The obituaries for rock star David Bowie waxed eloquent over his ability to change, evolve, reinvent and metamorphosize.
Sadly, the SONGS of our youth don't change as we progress through life; they possess a certain nostalgic charm, but they fail to remain relevant.
True, someone will occasionally record a cover version with a different tempo, but the lyrics remain preserved in amber, no matter how much sadder but wiser we become. (As The Four Tops might declare, "It's The Same Old Song.")
Is anyone up to the task of updating our rich musical heritage to reflect the aging process and harsh realities of life?
(Granted, some songs don't even need the title tweaked. For instance, that paean to senior moments, "I Still Haven't Found What I'm Looking For.")
Yeah, songs about broken hearts always sell, but can't we have some songs bold enough to deal with other health issues? You know, like "Mama's Got A Pillbox" (with apologies to The Who) — or a reworking of songs by The Animals, especially "Please Don't Let Me Be Misunderstood — Help Me Put My Dentures Back In." Both of those would go well on a CD with "Papa's Got A Brand New Hip" or "If I Had A Rotator Cuff, I'd Hammer Out A Warning."
Maybe Bob Dylan could be persuaded to record "The Moles, They Are A-Changin'." That would complement "You Can't Always Pass What You Eat" and "Talkin' About My Defibrillation." And who wouldn't love the Muddy Waters knockoff "Got My Mojo Signed Up For Disability"?
Don't get me started on obesity and lack of exercise. You'll have to hear "The Tracks of My Man-Boobs" to believe it.
Economic issues would provide lots of material for revamped songs, including that classic instrumental "The William Tell Overdraft." Then there's "Every Deduction You Take (I'll Be Watching You)" and "Whole Lotta Auditin' Goin' On." Fans of The Supremes would surely rave over "Baby, Baby, Where Did Our Middle Class Status Go?"
Family dynamics are another rich area for song upgrades. For instance, "Baby, You Can Drive My Car — Because Obviously You're Never Going To Trust Me With My Keys Again." A group capable of mimicking the harmonies of the Bee Gees could have a million-seller with "I've Got To Get An Alimony Payment To You." And let's not forget "Gimme Shelter — From Grown Children Seeking Shelter Six Months After Finally Moving Out."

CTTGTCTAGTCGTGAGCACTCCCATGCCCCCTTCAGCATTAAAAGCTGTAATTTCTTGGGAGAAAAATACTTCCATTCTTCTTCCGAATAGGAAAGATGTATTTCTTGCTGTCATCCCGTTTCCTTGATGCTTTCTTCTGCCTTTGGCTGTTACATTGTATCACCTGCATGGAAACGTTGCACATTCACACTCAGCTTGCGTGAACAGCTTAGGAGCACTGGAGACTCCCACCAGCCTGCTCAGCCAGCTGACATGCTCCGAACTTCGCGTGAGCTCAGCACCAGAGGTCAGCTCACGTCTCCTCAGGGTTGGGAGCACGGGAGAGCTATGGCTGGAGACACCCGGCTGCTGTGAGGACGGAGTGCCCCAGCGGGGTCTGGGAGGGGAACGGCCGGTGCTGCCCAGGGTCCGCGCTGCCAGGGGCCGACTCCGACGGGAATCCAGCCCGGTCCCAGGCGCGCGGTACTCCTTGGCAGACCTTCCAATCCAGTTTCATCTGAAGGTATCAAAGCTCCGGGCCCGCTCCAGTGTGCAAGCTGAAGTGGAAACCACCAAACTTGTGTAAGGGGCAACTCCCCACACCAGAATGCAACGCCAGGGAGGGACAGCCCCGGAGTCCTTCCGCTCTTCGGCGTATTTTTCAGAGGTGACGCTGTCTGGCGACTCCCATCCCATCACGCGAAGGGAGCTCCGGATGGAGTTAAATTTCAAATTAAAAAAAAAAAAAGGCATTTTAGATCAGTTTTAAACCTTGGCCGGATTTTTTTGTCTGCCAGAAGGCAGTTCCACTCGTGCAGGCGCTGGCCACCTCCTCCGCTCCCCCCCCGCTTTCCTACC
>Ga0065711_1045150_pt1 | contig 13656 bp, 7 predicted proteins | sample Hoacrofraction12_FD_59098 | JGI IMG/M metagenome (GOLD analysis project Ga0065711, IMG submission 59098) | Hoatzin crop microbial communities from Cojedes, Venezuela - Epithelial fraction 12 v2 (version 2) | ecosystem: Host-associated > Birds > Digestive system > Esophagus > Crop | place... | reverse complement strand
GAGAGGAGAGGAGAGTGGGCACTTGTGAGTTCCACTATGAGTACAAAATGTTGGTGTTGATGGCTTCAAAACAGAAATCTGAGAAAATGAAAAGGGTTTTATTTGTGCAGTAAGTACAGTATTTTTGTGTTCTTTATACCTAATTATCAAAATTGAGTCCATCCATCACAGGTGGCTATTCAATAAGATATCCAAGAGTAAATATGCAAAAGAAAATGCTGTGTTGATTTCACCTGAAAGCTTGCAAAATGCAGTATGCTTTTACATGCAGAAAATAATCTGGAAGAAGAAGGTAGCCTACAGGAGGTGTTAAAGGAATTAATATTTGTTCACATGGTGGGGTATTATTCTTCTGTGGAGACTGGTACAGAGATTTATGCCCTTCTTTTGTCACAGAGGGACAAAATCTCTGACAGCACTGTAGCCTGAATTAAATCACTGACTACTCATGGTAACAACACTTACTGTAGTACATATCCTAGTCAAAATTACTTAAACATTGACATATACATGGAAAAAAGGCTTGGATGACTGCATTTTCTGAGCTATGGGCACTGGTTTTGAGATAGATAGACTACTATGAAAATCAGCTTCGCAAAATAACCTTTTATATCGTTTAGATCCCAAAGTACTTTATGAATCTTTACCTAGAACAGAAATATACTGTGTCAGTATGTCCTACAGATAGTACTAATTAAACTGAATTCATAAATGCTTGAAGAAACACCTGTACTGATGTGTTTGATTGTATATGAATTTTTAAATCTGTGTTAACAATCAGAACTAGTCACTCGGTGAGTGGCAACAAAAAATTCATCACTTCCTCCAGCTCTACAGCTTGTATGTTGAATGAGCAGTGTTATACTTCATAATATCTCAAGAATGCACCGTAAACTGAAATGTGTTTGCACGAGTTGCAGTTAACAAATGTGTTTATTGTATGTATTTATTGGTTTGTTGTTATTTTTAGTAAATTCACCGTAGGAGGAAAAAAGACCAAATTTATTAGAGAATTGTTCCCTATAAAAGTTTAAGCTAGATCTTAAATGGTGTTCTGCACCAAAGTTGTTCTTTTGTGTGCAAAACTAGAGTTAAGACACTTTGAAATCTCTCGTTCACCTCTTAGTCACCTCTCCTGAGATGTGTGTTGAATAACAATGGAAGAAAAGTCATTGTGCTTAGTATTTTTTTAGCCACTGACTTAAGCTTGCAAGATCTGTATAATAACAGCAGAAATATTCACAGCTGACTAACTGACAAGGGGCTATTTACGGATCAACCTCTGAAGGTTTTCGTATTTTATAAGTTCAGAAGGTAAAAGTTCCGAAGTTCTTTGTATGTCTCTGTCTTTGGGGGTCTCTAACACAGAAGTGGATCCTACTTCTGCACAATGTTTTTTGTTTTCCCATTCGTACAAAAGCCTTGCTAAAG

Other socio-political aspects of 2016 culture would make great songs, such as "People (i.e. Multinational Corporations) Get Ready," "The Long And Winding Line At The VA" and the defiant anthem that shouts, "Compound interest! Huh!! What is it good for? Absolutely nothing!"
Nineteenth century updates such as "Jimmy Crack GMO Corn And I DO Care" could share "Billboard" chart space with the Allman Brothers tribute "I Feel Like I've Been Tied To The Selfie Stick, Tied To The Selfie Stick..."
James Brown is no longer with us, but surely some enterprising impersonator could cash in with "I Got Your Identity (I Feel Good)."
Pandora and Spotify would really clean up streaming that soulful "Showboat" tune "Old Man-Trapped-In-A-Woman's-Body River."
Wait — there's more! Everyone who agrees to purchase all the aforementioned songs is also promised a remake of one of The Drifters' greatest hits. "Up On The Roof"? It's now titled "I've Got Shingles!!!"
Hey, I'm just a man whose intentions are good!